Cobotics will be a media industry game-changer in our lifetime.

References:

  • Fuller, R.B. (1982). Critical Path (2nd ed.). New York: St. Martin’s Griffin.
  • Schilling, D.R. (2013). Knowledge Doubling Every 12 Months, Soon to Be Every 12 Hours. IndustryTap.com, (April 19, 2013). Retrieved from IndustryTap.com website:
  • Merisotis, Jamie, (2020).Human Work in the Age of Smart Machines, (1st ed.). New York: Rosetta Books.
  • Zakaria, F. (2020). Ten Lessons for a Post Pandemic World (1st ed.). New York: W.W. Norton & Company

Special thanks: Toni Luskin, Ph.D., for editorial and publishing assistance and to Christina Chironna and Aryeh Hoppenstein of Filmup.com, Lucia Cottone of KnackTalent.com, Eric Doctorow, CEO at Random Media, and Krishna Kumar, Ph.D., president of APA Division 46, for valuable insights into the changing nature of industry talent requirements and work in media.

This article was originally published here.

Bernard Luskin

Bernard Luskin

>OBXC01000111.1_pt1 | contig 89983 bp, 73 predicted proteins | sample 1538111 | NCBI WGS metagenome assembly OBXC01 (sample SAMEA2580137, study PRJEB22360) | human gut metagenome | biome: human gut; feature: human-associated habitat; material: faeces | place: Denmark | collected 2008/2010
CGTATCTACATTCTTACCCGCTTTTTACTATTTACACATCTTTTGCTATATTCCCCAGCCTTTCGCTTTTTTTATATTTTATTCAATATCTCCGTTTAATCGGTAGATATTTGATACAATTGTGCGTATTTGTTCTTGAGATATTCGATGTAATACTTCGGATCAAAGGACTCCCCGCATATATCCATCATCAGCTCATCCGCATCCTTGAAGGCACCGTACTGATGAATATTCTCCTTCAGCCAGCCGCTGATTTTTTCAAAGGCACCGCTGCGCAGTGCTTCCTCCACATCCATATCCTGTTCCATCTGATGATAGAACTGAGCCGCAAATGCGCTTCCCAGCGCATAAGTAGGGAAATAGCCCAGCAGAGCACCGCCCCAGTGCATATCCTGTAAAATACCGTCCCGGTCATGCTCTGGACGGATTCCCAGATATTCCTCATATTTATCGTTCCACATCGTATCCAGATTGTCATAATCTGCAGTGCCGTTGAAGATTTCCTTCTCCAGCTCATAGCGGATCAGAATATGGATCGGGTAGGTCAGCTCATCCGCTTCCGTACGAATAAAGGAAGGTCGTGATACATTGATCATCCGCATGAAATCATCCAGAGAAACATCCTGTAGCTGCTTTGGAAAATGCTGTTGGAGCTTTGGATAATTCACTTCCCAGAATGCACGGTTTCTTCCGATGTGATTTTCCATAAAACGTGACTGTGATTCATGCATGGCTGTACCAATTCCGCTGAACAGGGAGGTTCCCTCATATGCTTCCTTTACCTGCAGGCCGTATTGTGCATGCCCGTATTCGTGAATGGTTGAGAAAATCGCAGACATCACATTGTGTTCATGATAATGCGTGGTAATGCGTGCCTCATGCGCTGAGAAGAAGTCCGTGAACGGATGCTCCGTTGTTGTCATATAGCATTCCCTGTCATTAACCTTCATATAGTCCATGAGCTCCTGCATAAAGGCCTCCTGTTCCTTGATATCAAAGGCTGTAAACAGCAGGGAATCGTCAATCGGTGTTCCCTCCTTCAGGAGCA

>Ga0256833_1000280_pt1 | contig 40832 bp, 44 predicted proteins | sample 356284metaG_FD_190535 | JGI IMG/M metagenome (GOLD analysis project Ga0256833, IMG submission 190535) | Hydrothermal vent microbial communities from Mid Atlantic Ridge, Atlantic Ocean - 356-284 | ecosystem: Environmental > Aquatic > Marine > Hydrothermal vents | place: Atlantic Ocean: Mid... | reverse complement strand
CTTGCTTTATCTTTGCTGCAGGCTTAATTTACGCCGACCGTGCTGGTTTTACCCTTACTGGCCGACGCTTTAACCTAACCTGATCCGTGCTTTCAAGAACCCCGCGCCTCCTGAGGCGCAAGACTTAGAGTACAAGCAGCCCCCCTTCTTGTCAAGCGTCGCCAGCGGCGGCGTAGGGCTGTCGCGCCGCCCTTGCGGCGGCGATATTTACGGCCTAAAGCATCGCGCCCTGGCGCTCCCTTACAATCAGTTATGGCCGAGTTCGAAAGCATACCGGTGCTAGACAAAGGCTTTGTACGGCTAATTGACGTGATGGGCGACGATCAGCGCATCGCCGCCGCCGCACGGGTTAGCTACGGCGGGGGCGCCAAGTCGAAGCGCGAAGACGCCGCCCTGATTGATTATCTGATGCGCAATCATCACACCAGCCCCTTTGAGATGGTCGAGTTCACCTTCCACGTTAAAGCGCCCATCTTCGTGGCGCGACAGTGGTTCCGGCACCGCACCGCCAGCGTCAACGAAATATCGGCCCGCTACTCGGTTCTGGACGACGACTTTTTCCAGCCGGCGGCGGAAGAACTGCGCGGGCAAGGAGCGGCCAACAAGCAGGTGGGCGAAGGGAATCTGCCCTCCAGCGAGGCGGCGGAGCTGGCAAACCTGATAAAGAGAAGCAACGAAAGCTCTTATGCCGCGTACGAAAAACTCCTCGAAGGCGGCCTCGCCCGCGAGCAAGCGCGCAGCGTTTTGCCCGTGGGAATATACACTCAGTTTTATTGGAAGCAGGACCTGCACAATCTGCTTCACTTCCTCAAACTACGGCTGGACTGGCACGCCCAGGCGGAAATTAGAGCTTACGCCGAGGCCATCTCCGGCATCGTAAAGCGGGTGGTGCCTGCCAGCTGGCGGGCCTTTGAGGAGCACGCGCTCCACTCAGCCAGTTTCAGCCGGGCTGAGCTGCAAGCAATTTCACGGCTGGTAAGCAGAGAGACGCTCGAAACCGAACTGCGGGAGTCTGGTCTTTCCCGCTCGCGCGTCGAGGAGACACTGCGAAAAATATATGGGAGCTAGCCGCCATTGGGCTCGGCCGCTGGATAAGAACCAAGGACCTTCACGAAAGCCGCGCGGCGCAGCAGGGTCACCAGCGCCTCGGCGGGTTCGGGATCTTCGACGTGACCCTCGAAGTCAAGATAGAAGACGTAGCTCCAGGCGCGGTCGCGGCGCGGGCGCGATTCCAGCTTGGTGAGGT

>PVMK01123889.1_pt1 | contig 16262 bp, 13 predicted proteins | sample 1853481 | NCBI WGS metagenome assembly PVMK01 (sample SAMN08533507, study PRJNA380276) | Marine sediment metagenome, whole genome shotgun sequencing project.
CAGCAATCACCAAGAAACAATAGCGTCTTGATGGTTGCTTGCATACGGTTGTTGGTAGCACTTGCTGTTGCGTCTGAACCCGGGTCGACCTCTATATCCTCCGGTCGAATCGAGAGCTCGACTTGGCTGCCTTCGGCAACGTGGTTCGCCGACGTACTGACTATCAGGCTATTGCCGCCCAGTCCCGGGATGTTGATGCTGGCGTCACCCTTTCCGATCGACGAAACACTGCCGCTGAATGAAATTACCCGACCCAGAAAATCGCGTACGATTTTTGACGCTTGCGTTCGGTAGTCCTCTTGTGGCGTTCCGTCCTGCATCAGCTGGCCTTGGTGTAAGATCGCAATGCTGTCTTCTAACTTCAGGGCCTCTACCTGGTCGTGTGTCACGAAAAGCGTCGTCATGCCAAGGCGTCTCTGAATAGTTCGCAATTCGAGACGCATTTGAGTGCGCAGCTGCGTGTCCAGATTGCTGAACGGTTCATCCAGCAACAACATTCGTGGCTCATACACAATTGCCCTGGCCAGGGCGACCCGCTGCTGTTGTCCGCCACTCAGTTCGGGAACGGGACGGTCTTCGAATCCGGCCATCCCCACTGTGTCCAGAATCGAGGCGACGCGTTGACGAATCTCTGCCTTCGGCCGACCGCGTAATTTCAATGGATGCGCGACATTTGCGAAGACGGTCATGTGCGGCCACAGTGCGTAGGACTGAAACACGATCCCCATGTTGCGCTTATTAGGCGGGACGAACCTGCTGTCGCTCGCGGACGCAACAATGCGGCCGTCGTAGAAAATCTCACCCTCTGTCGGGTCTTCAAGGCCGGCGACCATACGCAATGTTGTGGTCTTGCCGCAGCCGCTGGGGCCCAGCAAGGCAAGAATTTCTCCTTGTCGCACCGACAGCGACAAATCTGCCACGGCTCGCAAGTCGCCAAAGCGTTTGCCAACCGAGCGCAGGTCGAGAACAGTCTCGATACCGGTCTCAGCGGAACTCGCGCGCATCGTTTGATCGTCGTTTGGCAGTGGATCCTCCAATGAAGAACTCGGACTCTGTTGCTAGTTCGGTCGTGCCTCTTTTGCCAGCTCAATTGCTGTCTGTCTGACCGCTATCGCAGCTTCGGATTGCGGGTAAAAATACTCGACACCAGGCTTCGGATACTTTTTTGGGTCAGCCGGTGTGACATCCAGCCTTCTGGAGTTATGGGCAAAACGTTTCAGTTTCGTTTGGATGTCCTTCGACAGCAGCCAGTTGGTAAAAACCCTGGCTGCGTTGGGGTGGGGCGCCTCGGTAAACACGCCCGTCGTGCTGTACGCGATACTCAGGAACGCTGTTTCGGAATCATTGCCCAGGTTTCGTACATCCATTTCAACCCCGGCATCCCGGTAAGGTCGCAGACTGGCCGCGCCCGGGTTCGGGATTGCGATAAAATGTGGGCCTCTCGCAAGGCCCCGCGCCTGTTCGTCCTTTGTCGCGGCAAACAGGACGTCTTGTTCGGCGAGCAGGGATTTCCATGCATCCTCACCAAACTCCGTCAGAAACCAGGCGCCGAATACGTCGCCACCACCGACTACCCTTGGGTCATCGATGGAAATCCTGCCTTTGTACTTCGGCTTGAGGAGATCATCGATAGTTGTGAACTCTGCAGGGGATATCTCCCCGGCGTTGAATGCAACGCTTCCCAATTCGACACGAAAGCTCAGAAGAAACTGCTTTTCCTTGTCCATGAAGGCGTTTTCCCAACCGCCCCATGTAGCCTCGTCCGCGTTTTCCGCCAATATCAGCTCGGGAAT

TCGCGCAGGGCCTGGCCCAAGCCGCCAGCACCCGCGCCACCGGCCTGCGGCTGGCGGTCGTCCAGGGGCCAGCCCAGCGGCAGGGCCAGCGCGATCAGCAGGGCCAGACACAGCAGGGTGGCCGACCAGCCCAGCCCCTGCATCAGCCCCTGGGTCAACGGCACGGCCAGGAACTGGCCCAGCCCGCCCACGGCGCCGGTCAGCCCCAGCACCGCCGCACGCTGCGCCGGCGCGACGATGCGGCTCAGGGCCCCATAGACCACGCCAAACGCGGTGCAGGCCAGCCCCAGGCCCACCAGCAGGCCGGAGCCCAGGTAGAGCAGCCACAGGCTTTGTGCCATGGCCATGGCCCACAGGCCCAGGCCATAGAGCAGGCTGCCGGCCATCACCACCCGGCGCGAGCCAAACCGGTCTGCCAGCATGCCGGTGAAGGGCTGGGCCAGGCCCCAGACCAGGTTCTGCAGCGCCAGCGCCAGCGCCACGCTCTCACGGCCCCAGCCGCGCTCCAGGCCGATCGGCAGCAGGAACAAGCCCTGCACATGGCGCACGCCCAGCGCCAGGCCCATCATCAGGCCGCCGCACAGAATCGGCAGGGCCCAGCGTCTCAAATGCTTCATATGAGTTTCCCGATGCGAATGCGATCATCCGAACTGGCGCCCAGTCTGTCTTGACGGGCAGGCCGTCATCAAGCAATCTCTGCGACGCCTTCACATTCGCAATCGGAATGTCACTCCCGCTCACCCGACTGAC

Dr. Bernard Luskin was selected by University Business Magazine as one who has had exceptional careers in both education and corporate life. He is also a licensed psychotherapist and ATIXA certified Civil Rights/Title IX and Civil Rights Investigator. Dr. Luskin holds degrees in business and a UCLA doctorate in education and technology. A former college and university president, Luskin has been president of Orange Coast College, founding president of Coastline Community College, including KOCE TV in Orange County, California and founding chancellor of Jones International University, the first accredited, fully web-based university and founding CEO of Touro University Worldwide. He continues as director of the W. K. Kellogg Foundation Community College Leadership Legacy Project, served as Executive Vice President and COO of the American Association of Community Colleges and received the Bellweather Award for his leadership in community colleges. He has taught at UCLA, USC, Claremont Graduate University, Pepperdine University, Touro University, California State Universities at Fullerton and Los Angeles, and other colleges and universities. While at Fielding Graduate University he launched the first Ph.D. program in media psychology and with UCLA he launched the MA degree program in Media Psychology and Social Change. He served on the Accrediting Commission for Collegiate Schools of Business and as founding chair and board member of HiTechHi, L.A., a California Distinguished Charter School. Bernie Luskin has been president and CEO of major divisions of Fortune 50 and 500 companies, including Philips Interactive Media, PolyGram New Media, Philips Education and Reference Publishing and Jones International, including Mind Extension University, Knowledge TV, and Jones Education Networks. He has authored 10 best-selling books on economics, technology and education and produced award-winning television series and CDs. While president of Philips Interactive Media, Luskin partnered Philips with Paramount Studios to produce the first 50 movies in MPEG format CD, leading to DVD. He is credited with spearheading breakthroughs in many areas of interactive technology including the world’s first interactive CD programs such as Sesame Street, Grolier's and Compton's Encyclopedias and the first interactive mystery movie, Voyeur, starring Robert Culp. Luskin received two Emmys, distinguished leadership and alumni awards from the UCLA Doctoral Alumni Association, California State University at Los Angeles and The University of Florida. He also received lifetime achievement awards from the Irish Government and the European Union for his contributions to education and digital media. Luskin is the recipient of the 2011 Lifetime Achievement Award for contributions to Media Psychology from the American Psychological Association and is past President of the The Society of Media Psychology and Technology, the Media Psychology Division of the American Psychological Association. He publishes a regular column for Psychology Today Magazine titled, The Media Psychology Effect. Luskin served in the U.S. Navy aboard the USS Norton Sound, AVM-1, the world’s first nuclear guided missile ship.